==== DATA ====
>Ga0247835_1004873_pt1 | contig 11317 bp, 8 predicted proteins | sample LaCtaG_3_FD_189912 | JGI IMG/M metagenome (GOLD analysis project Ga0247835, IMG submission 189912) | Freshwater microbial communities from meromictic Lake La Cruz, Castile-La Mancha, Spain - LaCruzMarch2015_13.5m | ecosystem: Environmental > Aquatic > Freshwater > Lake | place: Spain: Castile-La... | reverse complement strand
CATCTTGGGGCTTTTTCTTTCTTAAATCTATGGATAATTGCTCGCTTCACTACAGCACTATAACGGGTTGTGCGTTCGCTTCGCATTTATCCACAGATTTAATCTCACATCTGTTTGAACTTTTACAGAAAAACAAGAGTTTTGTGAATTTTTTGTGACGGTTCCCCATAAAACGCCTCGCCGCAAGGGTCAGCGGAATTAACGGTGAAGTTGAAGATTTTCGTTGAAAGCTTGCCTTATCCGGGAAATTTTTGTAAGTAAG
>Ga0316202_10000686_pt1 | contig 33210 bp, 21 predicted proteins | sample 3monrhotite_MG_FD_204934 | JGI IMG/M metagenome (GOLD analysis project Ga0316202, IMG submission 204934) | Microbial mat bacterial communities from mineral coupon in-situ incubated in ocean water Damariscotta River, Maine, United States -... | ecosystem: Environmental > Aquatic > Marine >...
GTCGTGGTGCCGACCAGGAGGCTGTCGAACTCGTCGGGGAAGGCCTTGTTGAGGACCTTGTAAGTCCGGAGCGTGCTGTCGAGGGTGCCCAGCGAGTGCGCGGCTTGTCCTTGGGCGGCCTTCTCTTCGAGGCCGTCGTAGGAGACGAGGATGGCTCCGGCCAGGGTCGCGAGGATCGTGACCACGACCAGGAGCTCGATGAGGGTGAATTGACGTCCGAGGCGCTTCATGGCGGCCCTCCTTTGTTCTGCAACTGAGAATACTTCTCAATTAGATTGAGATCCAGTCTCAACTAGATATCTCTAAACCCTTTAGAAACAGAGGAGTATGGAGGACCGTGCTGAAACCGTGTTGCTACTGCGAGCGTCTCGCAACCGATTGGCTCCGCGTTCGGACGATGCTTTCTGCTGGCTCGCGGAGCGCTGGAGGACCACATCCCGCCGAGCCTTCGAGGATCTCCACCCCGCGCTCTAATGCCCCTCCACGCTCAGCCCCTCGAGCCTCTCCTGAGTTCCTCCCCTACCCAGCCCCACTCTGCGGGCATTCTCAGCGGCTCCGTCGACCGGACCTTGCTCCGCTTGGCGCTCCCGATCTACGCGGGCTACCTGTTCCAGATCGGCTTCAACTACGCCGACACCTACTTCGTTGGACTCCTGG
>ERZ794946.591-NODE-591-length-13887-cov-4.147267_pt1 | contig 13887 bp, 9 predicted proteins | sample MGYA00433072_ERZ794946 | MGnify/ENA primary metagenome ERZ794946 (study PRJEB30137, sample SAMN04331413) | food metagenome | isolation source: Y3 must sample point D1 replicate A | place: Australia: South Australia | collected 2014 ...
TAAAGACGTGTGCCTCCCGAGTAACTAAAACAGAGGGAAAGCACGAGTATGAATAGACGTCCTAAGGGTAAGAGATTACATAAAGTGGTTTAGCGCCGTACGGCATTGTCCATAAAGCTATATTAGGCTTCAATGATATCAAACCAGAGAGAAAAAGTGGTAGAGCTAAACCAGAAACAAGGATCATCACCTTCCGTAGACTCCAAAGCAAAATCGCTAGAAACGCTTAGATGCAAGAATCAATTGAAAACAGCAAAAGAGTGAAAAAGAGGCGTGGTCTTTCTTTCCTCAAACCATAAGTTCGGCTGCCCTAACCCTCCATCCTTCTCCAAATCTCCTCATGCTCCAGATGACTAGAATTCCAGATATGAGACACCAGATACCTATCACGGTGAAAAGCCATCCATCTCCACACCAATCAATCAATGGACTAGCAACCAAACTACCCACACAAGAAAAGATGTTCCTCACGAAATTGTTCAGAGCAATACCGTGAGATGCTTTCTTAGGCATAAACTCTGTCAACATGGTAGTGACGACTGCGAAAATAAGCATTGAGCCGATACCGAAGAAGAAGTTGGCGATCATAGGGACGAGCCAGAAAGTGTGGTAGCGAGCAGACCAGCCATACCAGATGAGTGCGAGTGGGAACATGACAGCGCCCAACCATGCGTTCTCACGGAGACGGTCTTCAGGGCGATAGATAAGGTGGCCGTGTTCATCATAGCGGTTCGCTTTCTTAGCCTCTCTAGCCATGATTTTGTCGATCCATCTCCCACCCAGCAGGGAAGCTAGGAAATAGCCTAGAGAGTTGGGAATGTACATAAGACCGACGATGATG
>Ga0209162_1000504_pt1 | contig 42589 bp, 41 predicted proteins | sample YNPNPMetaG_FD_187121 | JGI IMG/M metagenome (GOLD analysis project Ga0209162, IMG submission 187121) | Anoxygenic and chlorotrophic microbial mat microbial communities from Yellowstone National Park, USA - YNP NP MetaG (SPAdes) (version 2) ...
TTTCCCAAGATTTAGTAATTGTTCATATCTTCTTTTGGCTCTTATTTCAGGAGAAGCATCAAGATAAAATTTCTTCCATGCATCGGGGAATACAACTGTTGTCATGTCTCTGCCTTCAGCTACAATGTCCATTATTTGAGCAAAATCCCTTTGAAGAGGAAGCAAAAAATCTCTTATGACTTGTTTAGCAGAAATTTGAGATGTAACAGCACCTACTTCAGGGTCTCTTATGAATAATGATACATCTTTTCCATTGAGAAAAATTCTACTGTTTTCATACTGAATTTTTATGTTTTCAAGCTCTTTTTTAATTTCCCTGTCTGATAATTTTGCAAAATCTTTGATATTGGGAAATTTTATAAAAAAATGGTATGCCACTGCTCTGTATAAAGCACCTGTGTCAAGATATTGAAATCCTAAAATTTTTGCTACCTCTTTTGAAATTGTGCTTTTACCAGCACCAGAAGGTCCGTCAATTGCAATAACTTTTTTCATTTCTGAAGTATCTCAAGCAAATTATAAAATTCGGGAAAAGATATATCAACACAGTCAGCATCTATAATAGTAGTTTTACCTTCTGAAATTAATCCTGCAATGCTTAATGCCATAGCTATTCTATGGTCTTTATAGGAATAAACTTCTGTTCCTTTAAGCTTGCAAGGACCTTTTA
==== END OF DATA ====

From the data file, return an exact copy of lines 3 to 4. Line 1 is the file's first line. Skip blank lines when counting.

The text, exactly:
>Ga0316202_10000686_pt1 | contig 33210 bp, 21 predicted proteins | sample 3monrhotite_MG_FD_204934 | JGI IMG/M metagenome (GOLD analysis project Ga0316202, IMG submission 204934) | Microbial mat bacterial communities from mineral coupon in-situ incubated in ocean water Damariscotta River, Maine, United States -... | ecosystem: Environmental > Aquatic > Marine >...
GTCGTGGTGCCGACCAGGAGGCTGTCGAACTCGTCGGGGAAGGCCTTGTTGAGGACCTTGTAAGTCCGGAGCGTGCTGTCGAGGGTGCCCAGCGAGTGCGCGGCTTGTCCTTGGGCGGCCTTCTCTTCGAGGCCGTCGTAGGAGACGAGGATGGCTCCGGCCAGGGTCGCGAGGATCGTGACCACGACCAGGAGCTCGATGAGGGTGAATTGACGTCCGAGGCGCTTCATGGCGGCCCTCCTTTGTTCTGCAACTGAGAATACTTCTCAATTAGATTGAGATCCAGTCTCAACTAGATATCTCTAAACCCTTTAGAAACAGAGGAGTATGGAGGACCGTGCTGAAACCGTGTTGCTACTGCGAGCGTCTCGCAACCGATTGGCTCCGCGTTCGGACGATGCTTTCTGCTGGCTCGCGGAGCGCTGGAGGACCACATCCCGCCGAGCCTTCGAGGATCTCCACCCCGCGCTCTAATGCCCCTCCACGCTCAGCCCCTCGAGCCTCTCCTGAGTTCCTCCCCTACCCAGCCCCACTCTGCGGGCATTCTCAGCGGCTCCGTCGACCGGACCTTGCTCCGCTTGGCGCTCCCGATCTACGCGGGCTACCTGTTCCAGATCGGCTTCAACTACGCCGACACCTACTTCGTTGGACTCCTGG